Military

US Military Resumes Osprey Flights Following Crash, Safety Review

By S.L. Fuller | December 20, 2016
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28823An MV-22B Osprey takes flight to transport Marines to conduct a tactical recovery of aircraft and personnel training mission during the Amphibious Squadron 5 and 11th Marine Expeditionary Unit Integration exercise aboard amphibious transport dock ship USS Somerset (LPD 25) July 16, 2016. PMINT is a 2-week training evolution between the Makin Island Amphibious Ready Group and 11th MEU, allowing Marines and sailors to combine and employ their forces together for their first at-sea period in preparation for their Western Pacific 16-2 deployment. The Marines are with Alpha Co., Battalion Landing Team 1st Bn., 4th Marines; the Osprey and its crew are with Marine Medium Tiltrotor Squadron 163; both are currently assigned to the 11th MEU. (U.S. Marine Corps Photo by Lance Cpl. Zachery C. Laning/Released)003801_3f59e3086e_o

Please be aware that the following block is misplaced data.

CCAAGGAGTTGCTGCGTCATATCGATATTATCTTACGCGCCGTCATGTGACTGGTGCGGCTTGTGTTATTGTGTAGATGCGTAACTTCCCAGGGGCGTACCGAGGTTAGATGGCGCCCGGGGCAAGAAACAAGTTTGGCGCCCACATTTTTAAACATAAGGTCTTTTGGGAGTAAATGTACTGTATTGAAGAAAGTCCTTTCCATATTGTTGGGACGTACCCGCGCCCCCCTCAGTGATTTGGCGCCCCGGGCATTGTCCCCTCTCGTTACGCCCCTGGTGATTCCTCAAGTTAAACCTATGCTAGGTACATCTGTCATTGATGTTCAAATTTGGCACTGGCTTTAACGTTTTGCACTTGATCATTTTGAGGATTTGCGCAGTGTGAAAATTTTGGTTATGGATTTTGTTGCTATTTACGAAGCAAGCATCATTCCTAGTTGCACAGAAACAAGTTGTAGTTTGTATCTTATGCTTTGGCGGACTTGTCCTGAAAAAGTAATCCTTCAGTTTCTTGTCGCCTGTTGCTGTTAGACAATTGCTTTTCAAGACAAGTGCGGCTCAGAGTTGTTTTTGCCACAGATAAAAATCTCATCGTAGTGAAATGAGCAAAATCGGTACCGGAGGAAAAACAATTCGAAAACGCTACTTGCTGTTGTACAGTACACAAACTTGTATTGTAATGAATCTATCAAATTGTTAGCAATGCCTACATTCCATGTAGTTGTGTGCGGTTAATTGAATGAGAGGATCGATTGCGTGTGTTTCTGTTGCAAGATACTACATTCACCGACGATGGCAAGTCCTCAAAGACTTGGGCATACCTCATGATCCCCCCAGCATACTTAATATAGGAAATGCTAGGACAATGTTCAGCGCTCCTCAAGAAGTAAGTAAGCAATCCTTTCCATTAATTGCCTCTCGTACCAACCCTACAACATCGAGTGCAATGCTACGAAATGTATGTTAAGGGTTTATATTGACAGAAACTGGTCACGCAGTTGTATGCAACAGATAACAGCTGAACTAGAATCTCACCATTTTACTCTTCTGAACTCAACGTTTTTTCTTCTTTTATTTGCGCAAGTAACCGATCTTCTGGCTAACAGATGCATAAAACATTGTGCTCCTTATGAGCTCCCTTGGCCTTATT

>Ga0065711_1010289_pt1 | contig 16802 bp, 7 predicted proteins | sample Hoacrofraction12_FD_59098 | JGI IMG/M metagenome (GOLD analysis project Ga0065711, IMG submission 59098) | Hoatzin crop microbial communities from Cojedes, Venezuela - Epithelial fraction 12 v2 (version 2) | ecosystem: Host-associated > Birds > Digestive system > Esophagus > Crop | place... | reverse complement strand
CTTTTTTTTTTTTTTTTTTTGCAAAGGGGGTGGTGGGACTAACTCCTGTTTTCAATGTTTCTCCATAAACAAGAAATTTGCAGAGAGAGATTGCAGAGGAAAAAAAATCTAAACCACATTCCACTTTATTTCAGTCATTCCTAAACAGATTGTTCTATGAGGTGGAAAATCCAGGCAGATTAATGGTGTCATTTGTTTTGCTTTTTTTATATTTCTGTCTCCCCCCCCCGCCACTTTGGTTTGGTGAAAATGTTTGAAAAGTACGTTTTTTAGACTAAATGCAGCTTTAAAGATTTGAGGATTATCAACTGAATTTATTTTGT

An MV-22B Osprey takes flight to transport Marines to conduct a tactical recovery of aircraft and personnel training mission. Photo courtesy of the U.S. Marine Corps

After what the U.S. military referred to as a “thorough, careful and exhaustive review of MV-22 aviation safety procedures,” U.S. Forces, Japan said that grounding of the Bell Boeing Osprey in Okinawa’s 1st Marine Aircraft Wing, III Marine Expeditionary Force has been lifted. The official announcement came just three days after the Dec. 13 nonfatal crash.

On Dec. 15, the U.S. Defense Dept. awarded approximately $411.9 million for the tiltrotor’s maintenance in two separate Navy contracts.

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According to the news release, the crash is still undergoing investigation. However, the military said it believes confidently that the rotor blades colliding with the refueling line was the cause of the crash.

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